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Monday, June 2, 2008

What's up with the PDC budget?

We got this notice this morning:

The Portland Development Commission Budget Committee will hold a special meeting at the Portland City Council Chambers in City Hall on Wednesday, June 4, 2008, at 10:30 a.m. The special meeting is held pursuant to ORS 192.640(3), which allows the PDC Budget Committee to hold a special meeting with 24-hour public notice. The purpose of the meeting is to consider further, and possibly act upon, the proposed PDC Budget....
Nothing says "nonemergency" like an annual budget, but obviously there's something unusual going on with this one. Perhaps some observer in the mainstream media or blogosphere will enlighten us.

Comments (14)

While the statute they cite may apply to the current fiscal year budget, it clearly DOES NOT APPLY to the preparation of NEXT YEAR's budget. We're not even in the next fiscal year yet - so there can be no "emergency" is defined elsewhere in the ORS.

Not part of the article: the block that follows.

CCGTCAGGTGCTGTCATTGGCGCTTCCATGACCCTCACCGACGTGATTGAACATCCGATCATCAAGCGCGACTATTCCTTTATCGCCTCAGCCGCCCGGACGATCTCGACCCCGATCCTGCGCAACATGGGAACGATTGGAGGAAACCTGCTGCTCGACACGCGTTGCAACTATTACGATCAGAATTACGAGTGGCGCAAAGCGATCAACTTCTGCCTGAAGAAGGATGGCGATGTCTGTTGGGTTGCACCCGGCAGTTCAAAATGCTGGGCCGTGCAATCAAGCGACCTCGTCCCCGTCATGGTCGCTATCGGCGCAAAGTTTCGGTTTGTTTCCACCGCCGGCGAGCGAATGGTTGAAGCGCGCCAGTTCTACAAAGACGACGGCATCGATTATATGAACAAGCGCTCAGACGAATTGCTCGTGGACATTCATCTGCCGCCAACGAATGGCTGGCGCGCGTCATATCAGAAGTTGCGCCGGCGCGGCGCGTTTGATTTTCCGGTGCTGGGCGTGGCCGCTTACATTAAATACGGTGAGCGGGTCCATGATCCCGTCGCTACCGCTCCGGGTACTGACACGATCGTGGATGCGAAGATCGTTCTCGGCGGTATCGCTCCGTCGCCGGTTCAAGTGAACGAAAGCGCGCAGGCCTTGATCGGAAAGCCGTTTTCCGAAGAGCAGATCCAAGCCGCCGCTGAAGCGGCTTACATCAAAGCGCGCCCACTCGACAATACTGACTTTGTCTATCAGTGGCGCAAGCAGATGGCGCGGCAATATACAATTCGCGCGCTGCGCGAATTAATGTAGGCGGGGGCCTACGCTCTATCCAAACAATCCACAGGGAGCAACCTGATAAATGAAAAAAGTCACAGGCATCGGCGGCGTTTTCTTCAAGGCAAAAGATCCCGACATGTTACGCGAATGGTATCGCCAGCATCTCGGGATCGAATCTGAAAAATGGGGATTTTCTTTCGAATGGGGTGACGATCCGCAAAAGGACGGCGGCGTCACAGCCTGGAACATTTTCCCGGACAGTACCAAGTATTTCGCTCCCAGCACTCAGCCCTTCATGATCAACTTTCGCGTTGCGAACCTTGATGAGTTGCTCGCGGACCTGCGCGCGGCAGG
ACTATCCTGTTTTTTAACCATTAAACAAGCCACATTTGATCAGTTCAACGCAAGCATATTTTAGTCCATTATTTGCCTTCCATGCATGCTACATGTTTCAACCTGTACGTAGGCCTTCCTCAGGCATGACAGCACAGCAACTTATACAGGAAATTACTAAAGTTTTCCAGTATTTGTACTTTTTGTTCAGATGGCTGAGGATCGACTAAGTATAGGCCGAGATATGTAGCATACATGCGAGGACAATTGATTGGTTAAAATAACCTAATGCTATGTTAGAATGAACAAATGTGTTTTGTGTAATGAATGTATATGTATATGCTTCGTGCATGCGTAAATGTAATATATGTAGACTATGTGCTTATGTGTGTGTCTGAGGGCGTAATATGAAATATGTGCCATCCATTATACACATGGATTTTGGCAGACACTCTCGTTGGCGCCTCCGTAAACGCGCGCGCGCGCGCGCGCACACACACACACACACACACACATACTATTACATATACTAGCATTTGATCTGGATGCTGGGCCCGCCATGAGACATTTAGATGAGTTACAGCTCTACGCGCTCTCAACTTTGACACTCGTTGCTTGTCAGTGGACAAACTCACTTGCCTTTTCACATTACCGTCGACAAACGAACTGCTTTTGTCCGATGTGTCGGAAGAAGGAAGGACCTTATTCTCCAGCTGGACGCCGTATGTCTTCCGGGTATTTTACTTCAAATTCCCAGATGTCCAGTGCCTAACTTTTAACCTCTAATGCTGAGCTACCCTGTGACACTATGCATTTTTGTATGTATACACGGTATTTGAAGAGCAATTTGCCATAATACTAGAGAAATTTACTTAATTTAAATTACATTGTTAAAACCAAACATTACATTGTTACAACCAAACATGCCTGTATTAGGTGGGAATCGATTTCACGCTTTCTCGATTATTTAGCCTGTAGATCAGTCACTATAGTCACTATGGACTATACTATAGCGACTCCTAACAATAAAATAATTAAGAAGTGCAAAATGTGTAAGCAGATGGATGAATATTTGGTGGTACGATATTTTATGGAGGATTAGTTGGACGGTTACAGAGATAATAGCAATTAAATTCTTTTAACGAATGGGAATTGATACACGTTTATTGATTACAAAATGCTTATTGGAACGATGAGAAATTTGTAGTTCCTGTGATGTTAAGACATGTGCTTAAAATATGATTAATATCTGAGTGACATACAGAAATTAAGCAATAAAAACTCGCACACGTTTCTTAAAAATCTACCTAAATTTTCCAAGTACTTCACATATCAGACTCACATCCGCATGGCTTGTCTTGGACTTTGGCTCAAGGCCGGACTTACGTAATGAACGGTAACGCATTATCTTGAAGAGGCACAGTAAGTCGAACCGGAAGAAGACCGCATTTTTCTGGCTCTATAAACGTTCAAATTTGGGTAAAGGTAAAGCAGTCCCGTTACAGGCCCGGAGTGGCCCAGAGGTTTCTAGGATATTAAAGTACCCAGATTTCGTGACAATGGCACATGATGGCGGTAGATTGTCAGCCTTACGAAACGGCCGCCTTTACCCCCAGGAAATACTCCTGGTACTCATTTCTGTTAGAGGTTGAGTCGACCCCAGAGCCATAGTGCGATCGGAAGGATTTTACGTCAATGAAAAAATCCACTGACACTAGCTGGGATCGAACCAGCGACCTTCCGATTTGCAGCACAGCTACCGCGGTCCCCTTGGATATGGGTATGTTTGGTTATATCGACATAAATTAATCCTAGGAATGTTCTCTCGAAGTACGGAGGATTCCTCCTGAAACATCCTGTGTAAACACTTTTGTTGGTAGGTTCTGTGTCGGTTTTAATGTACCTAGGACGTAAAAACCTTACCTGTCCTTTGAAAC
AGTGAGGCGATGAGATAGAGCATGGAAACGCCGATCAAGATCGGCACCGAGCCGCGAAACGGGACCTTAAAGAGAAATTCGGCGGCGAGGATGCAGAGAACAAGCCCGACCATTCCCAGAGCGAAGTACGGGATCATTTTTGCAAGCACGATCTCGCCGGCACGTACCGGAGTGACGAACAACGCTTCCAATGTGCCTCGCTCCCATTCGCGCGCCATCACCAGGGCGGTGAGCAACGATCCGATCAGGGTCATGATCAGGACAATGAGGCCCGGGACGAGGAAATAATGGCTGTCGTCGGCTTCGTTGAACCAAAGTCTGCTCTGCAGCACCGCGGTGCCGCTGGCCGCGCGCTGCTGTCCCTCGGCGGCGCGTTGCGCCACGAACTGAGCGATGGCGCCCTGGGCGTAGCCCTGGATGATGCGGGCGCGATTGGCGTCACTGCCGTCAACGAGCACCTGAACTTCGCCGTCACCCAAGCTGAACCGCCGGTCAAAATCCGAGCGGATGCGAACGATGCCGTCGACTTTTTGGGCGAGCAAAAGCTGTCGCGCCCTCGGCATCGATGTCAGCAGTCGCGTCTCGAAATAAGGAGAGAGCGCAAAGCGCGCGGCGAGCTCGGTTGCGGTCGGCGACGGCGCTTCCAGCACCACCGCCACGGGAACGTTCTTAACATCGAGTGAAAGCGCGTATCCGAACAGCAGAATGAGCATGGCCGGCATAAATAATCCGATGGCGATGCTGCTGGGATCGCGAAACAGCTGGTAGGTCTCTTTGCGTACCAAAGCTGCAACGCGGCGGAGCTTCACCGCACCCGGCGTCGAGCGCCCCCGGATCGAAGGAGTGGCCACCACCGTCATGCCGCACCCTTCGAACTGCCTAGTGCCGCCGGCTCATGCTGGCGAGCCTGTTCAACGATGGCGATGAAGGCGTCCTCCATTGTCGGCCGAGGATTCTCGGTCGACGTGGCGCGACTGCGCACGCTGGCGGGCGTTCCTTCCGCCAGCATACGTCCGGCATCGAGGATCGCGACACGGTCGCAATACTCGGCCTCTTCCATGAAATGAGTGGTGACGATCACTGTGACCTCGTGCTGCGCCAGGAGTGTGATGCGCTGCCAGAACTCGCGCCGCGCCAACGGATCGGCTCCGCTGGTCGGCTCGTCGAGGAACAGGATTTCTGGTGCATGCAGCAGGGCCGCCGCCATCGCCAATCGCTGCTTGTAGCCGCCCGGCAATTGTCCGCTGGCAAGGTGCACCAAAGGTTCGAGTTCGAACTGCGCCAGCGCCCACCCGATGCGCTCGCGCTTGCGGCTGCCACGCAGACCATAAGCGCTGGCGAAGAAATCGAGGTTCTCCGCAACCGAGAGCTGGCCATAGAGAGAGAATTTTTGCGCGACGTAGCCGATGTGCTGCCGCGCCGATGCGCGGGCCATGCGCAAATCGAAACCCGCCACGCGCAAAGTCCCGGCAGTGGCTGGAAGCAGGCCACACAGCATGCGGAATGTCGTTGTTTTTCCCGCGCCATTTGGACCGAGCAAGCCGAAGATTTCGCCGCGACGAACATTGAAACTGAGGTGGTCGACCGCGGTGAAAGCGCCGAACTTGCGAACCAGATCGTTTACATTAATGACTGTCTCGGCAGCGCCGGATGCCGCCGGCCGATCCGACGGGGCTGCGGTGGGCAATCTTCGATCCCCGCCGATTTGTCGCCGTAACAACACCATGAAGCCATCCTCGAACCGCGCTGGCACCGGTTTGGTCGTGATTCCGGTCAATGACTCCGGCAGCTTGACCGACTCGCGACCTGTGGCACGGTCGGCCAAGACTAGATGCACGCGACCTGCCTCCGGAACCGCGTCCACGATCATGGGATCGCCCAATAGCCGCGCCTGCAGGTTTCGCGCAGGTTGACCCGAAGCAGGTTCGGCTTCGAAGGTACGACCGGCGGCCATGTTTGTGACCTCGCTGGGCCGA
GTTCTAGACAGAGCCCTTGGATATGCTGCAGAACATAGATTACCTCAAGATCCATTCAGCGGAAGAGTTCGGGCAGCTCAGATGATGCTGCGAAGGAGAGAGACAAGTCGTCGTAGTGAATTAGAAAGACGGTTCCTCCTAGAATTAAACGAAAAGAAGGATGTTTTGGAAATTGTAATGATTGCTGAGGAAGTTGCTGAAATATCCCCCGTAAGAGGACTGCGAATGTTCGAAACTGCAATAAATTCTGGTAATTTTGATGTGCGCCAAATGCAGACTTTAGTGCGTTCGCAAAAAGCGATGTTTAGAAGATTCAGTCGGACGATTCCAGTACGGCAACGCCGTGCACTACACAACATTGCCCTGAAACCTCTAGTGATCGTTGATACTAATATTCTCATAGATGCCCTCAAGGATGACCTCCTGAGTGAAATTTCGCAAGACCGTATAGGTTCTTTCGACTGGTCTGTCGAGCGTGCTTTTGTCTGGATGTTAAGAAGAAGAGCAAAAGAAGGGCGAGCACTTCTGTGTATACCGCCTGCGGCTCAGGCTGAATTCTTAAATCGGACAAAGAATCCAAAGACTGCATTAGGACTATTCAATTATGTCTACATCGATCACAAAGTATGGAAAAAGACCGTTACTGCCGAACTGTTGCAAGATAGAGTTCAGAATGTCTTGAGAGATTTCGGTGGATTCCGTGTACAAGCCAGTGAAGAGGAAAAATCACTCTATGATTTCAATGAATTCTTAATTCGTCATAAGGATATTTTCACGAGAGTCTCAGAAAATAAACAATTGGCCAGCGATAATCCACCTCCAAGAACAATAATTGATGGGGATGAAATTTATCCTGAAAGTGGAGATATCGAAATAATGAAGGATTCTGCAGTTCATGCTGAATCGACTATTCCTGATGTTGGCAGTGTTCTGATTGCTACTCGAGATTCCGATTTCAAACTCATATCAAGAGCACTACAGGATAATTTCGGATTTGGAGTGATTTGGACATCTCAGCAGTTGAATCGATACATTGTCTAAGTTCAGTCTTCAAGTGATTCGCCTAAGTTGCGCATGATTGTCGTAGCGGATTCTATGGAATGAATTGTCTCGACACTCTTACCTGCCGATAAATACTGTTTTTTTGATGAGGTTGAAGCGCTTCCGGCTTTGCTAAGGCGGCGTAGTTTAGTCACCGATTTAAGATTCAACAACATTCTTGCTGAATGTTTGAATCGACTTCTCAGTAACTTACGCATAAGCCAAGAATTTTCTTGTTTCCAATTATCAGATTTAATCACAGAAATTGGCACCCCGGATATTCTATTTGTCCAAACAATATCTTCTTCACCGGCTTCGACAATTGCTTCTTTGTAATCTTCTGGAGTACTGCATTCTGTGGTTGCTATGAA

Next years budget is governed by ORS 294 Local Budget Law, and they are required to give a lot more than 24 hours notice. I think it's a week or 10 days.

Somebody should alert the Multnomah TSCC about this violation of the law.

Here's the statute:
294.406 Budget committee hearings; approval of budget document. (1) The budget committee shall approve the budget document as submitted by the budget officer or the budget document as revised and prepared by the budget committee. The budget document as approved by the budget committee shall specify the ad valorem property tax amount or rate for all funds.

(2) In addition to the meetings held under ORS 294.401 (1), the budget committee may meet from time to time at its discretion. All meetings of the budget committee shall be open to the public. Except for a meeting of the budget committee held under ORS 294.401 (1), prior notice of each meeting of the budget committee shall be given at the same time as is required for notice of meetings of the governing body of the municipal corporation and may be given in the same manner as notice of meetings of the governing body or by any one or more of the methods described in ORS 294.311 (34).